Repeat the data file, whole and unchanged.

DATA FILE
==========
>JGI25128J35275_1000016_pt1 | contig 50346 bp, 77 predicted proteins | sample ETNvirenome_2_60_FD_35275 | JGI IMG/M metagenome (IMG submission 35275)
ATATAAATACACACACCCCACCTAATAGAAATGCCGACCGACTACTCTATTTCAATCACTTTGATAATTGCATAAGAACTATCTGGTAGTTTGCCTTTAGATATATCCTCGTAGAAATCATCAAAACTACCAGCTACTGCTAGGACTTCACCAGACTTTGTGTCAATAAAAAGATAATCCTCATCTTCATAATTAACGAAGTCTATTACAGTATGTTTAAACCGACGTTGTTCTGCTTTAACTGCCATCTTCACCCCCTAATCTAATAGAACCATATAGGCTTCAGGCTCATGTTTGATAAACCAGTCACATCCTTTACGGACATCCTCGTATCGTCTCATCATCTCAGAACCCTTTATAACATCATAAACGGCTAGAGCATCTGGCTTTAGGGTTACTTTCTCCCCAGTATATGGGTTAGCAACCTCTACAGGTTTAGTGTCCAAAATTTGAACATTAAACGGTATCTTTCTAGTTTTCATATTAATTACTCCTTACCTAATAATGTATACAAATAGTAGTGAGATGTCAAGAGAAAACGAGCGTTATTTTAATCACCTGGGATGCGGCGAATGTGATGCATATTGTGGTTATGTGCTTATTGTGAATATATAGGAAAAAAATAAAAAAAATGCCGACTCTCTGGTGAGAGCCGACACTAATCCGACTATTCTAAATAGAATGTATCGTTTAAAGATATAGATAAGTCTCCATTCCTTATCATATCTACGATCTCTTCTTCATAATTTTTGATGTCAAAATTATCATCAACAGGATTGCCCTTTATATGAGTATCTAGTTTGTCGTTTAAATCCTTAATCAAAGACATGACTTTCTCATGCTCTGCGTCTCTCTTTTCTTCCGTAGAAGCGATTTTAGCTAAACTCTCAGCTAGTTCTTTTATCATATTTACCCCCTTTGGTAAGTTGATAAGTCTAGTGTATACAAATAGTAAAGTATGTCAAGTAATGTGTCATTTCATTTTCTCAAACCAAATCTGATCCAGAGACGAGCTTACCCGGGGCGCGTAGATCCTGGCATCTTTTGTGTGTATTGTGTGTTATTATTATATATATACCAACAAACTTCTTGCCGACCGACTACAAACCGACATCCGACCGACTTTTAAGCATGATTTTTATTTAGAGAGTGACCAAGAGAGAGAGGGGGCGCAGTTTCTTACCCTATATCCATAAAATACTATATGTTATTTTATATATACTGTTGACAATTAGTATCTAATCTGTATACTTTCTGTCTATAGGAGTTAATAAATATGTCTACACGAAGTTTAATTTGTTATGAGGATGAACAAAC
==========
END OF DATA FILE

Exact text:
>JGI25128J35275_1000016_pt1 | contig 50346 bp, 77 predicted proteins | sample ETNvirenome_2_60_FD_35275 | JGI IMG/M metagenome (IMG submission 35275)
ATATAAATACACACACCCCACCTAATAGAAATGCCGACCGACTACTCTATTTCAATCACTTTGATAATTGCATAAGAACTATCTGGTAGTTTGCCTTTAGATATATCCTCGTAGAAATCATCAAAACTACCAGCTACTGCTAGGACTTCACCAGACTTTGTGTCAATAAAAAGATAATCCTCATCTTCATAATTAACGAAGTCTATTACAGTATGTTTAAACCGACGTTGTTCTGCTTTAACTGCCATCTTCACCCCCTAATCTAATAGAACCATATAGGCTTCAGGCTCATGTTTGATAAACCAGTCACATCCTTTACGGACATCCTCGTATCGTCTCATCATCTCAGAACCCTTTATAACATCATAAACGGCTAGAGCATCTGGCTTTAGGGTTACTTTCTCCCCAGTATATGGGTTAGCAACCTCTACAGGTTTAGTGTCCAAAATTTGAACATTAAACGGTATCTTTCTAGTTTTCATATTAATTACTCCTTACCTAATAATGTATACAAATAGTAGTGAGATGTCAAGAGAAAACGAGCGTTATTTTAATCACCTGGGATGCGGCGAATGTGATGCATATTGTGGTTATGTGCTTATTGTGAATATATAGGAAAAAAATAAAAAAAATGCCGACTCTCTGGTGAGAGCCGACACTAATCCGACTATTCTAAATAGAATGTATCGTTTAAAGATATAGATAAGTCTCCATTCCTTATCATATCTACGATCTCTTCTTCATAATTTTTGATGTCAAAATTATCATCAACAGGATTGCCCTTTATATGAGTATCTAGTTTGTCGTTTAAATCCTTAATCAAAGACATGACTTTCTCATGCTCTGCGTCTCTCTTTTCTTCCGTAGAAGCGATTTTAGCTAAACTCTCAGCTAGTTCTTTTATCATATTTACCCCCTTTGGTAAGTTGATAAGTCTAGTGTATACAAATAGTAAAGTATGTCAAGTAATGTGTCATTTCATTTTCTCAAACCAAATCTGATCCAGAGACGAGCTTACCCGGGGCGCGTAGATCCTGGCATCTTTTGTGTGTATTGTGTGTTATTATTATATATATACCAACAAACTTCTTGCCGACCGACTACAAACCGACATCCGACCGACTTTTAAGCATGATTTTTATTTAGAGAGTGACCAAGAGAGAGAGGGGGCGCAGTTTCTTACCCTATATCCATAAAATACTATATGTTATTTTATATATACTGTTGACAATTAGTATCTAATCTGTATACTTTCTGTCTATAGGAGTTAATAAATATGTCTACACGAAGTTTAATTTGTTATGAGGATGAACAAAC